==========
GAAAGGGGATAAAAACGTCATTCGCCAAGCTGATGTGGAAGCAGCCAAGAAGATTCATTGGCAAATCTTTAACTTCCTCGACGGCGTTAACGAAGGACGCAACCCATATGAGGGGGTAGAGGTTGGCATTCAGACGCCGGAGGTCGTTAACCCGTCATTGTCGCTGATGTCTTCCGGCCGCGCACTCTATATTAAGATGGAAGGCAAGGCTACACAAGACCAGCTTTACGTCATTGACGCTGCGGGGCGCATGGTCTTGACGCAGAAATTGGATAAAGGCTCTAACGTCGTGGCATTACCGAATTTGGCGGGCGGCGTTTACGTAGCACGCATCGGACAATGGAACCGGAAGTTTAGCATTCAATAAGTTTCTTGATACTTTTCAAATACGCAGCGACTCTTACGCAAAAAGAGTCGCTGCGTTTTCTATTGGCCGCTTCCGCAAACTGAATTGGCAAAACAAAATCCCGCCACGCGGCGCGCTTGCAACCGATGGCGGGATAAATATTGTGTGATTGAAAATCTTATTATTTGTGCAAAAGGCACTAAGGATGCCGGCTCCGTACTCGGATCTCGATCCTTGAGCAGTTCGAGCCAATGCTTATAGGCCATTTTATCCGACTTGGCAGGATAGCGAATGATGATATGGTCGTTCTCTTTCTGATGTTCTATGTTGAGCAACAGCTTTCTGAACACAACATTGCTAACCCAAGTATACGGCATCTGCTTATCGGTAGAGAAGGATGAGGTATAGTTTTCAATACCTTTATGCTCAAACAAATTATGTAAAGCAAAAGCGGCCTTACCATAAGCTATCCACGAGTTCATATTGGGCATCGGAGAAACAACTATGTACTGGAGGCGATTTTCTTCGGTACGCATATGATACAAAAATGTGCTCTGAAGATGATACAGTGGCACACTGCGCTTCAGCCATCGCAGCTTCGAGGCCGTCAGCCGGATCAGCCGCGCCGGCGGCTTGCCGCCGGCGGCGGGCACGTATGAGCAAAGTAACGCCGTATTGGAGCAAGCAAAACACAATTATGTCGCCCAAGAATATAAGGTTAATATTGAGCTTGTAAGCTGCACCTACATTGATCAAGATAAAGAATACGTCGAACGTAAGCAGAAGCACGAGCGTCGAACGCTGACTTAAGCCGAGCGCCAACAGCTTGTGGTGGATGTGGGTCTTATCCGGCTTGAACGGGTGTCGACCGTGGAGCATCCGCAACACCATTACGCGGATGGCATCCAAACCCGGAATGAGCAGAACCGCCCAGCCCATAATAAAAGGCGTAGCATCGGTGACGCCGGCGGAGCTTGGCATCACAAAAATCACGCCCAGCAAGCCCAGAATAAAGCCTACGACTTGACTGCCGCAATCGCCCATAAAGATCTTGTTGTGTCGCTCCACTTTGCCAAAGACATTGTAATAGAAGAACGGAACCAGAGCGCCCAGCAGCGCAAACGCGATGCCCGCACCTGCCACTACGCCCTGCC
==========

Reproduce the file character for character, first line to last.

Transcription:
GAAAGGGGATAAAAACGTCATTCGCCAAGCTGATGTGGAAGCAGCCAAGAAGATTCATTGGCAAATCTTTAACTTCCTCGACGGCGTTAACGAAGGACGCAACCCATATGAGGGGGTAGAGGTTGGCATTCAGACGCCGGAGGTCGTTAACCCGTCATTGTCGCTGATGTCTTCCGGCCGCGCACTCTATATTAAGATGGAAGGCAAGGCTACACAAGACCAGCTTTACGTCATTGACGCTGCGGGGCGCATGGTCTTGACGCAGAAATTGGATAAAGGCTCTAACGTCGTGGCATTACCGAATTTGGCGGGCGGCGTTTACGTAGCACGCATCGGACAATGGAACCGGAAGTTTAGCATTCAATAAGTTTCTTGATACTTTTCAAATACGCAGCGACTCTTACGCAAAAAGAGTCGCTGCGTTTTCTATTGGCCGCTTCCGCAAACTGAATTGGCAAAACAAAATCCCGCCACGCGGCGCGCTTGCAACCGATGGCGGGATAAATATTGTGTGATTGAAAATCTTATTATTTGTGCAAAAGGCACTAAGGATGCCGGCTCCGTACTCGGATCTCGATCCTTGAGCAGTTCGAGCCAATGCTTATAGGCCATTTTATCCGACTTGGCAGGATAGCGAATGATGATATGGTCGTTCTCTTTCTGATGTTCTATGTTGAGCAACAGCTTTCTGAACACAACATTGCTAACCCAAGTATACGGCATCTGCTTATCGGTAGAGAAGGATGAGGTATAGTTTTCAATACCTTTATGCTCAAACAAATTATGTAAAGCAAAAGCGGCCTTACCATAAGCTATCCACGAGTTCATATTGGGCATCGGAGAAACAACTATGTACTGGAGGCGATTTTCTTCGGTACGCATATGATACAAAAATGTGCTCTGAAGATGATACAGTGGCACACTGCGCTTCAGCCATCGCAGCTTCGAGGCCGTCAGCCGGATCAGCCGCGCCGGCGGCTTGCCGCCGGCGGCGGGCACGTATGAGCAAAGTAACGCCGTATTGGAGCAAGCAAAACACAATTATGTCGCCCAAGAATATAAGGTTAATATTGAGCTTGTAAGCTGCACCTACATTGATCAAGATAAAGAATACGTCGAACGTAAGCAGAAGCACGAGCGTCGAACGCTGACTTAAGCCGAGCGCCAACAGCTTGTGGTGGATGTGGGTCTTATCCGGCTTGAACGGGTGTCGACCGTGGAGCATCCGCAACACCATTACGCGGATGGCATCCAAACCCGGAATGAGCAGAACCGCCCAGCCCATAATAAAAGGCGTAGCATCGGTGACGCCGGCGGAGCTTGGCATCACAAAAATCACGCCCAGCAAGCCCAGAATAAAGCCTACGACTTGACTGCCGCAATCGCCCATAAAGATCTTGTTGTGTCGCTCCACTTTGCCAAAGACATTGTAATAGAAGAACGGAACCAGAGCGCCCAGCAGCGCAAACGCGATGCCCGCACCTGCCACTACGCCCTGCC